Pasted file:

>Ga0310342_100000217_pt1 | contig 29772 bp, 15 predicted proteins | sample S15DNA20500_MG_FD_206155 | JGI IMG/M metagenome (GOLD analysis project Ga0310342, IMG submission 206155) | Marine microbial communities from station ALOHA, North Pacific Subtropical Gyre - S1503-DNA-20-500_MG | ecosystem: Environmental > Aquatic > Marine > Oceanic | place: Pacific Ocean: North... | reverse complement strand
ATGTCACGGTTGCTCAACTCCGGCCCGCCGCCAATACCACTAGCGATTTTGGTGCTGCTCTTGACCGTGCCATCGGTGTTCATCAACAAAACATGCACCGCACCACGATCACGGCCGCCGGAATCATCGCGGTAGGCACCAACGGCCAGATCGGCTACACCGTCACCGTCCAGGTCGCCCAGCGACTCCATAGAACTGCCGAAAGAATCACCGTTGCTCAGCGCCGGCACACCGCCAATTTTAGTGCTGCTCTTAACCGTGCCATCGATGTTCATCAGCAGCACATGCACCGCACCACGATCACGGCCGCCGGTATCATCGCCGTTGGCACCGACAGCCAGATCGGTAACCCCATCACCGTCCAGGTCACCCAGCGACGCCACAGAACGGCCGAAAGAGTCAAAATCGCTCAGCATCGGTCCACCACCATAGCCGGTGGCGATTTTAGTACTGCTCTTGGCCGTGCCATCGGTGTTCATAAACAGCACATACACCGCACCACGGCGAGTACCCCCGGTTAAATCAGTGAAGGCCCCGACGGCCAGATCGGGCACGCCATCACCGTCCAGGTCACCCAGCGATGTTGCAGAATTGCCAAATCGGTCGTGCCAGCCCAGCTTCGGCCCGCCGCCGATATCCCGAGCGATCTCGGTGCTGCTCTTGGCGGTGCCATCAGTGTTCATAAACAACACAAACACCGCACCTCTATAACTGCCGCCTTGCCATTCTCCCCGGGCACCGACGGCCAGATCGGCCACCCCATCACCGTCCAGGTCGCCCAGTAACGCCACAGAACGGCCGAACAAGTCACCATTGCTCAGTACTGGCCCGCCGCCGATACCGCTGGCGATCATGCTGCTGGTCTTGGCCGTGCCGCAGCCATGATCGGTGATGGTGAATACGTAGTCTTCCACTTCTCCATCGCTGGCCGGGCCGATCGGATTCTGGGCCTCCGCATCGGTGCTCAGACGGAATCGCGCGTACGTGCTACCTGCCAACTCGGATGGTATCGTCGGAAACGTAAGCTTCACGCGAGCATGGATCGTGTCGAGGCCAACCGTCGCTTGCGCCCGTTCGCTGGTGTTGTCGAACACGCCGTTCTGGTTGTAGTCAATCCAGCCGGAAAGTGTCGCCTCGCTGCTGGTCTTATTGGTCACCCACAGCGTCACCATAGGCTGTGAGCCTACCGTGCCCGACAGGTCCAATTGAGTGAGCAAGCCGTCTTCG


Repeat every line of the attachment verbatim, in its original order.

>Ga0310342_100000217_pt1 | contig 29772 bp, 15 predicted proteins | sample S15DNA20500_MG_FD_206155 | JGI IMG/M metagenome (GOLD analysis project Ga0310342, IMG submission 206155) | Marine microbial communities from station ALOHA, North Pacific Subtropical Gyre - S1503-DNA-20-500_MG | ecosystem: Environmental > Aquatic > Marine > Oceanic | place: Pacific Ocean: North... | reverse complement strand
ATGTCACGGTTGCTCAACTCCGGCCCGCCGCCAATACCACTAGCGATTTTGGTGCTGCTCTTGACCGTGCCATCGGTGTTCATCAACAAAACATGCACCGCACCACGATCACGGCCGCCGGAATCATCGCGGTAGGCACCAACGGCCAGATCGGCTACACCGTCACCGTCCAGGTCGCCCAGCGACTCCATAGAACTGCCGAAAGAATCACCGTTGCTCAGCGCCGGCACACCGCCAATTTTAGTGCTGCTCTTAACCGTGCCATCGATGTTCATCAGCAGCACATGCACCGCACCACGATCACGGCCGCCGGTATCATCGCCGTTGGCACCGACAGCCAGATCGGTAACCCCATCACCGTCCAGGTCACCCAGCGACGCCACAGAACGGCCGAAAGAGTCAAAATCGCTCAGCATCGGTCCACCACCATAGCCGGTGGCGATTTTAGTACTGCTCTTGGCCGTGCCATCGGTGTTCATAAACAGCACATACACCGCACCACGGCGAGTACCCCCGGTTAAATCAGTGAAGGCCCCGACGGCCAGATCGGGCACGCCATCACCGTCCAGGTCACCCAGCGATGTTGCAGAATTGCCAAATCGGTCGTGCCAGCCCAGCTTCGGCCCGCCGCCGATATCCCGAGCGATCTCGGTGCTGCTCTTGGCGGTGCCATCAGTGTTCATAAACAACACAAACACCGCACCTCTATAACTGCCGCCTTGCCATTCTCCCCGGGCACCGACGGCCAGATCGGCCACCCCATCACCGTCCAGGTCGCCCAGTAACGCCACAGAACGGCCGAACAAGTCACCATTGCTCAGTACTGGCCCGCCGCCGATACCGCTGGCGATCATGCTGCTGGTCTTGGCCGTGCCGCAGCCATGATCGGTGATGGTGAATACGTAGTCTTCCACTTCTCCATCGCTGGCCGGGCCGATCGGATTCTGGGCCTCCGCATCGGTGCTCAGACGGAATCGCGCGTACGTGCTACCTGCCAACTCGGATGGTATCGTCGGAAACGTAAGCTTCACGCGAGCATGGATCGTGTCGAGGCCAACCGTCGCTTGCGCCCGTTCGCTGGTGTTGTCGAACACGCCGTTCTGGTTGTAGTCAATCCAGCCGGAAAGTGTCGCCTCGCTGCTGGTCTTATTGGTCACCCACAGCGTCACCATAGGCTGTGAGCCTACCGTGCCCGACAGGTCCAATTGAGTGAGCAAGCCGTCTTCG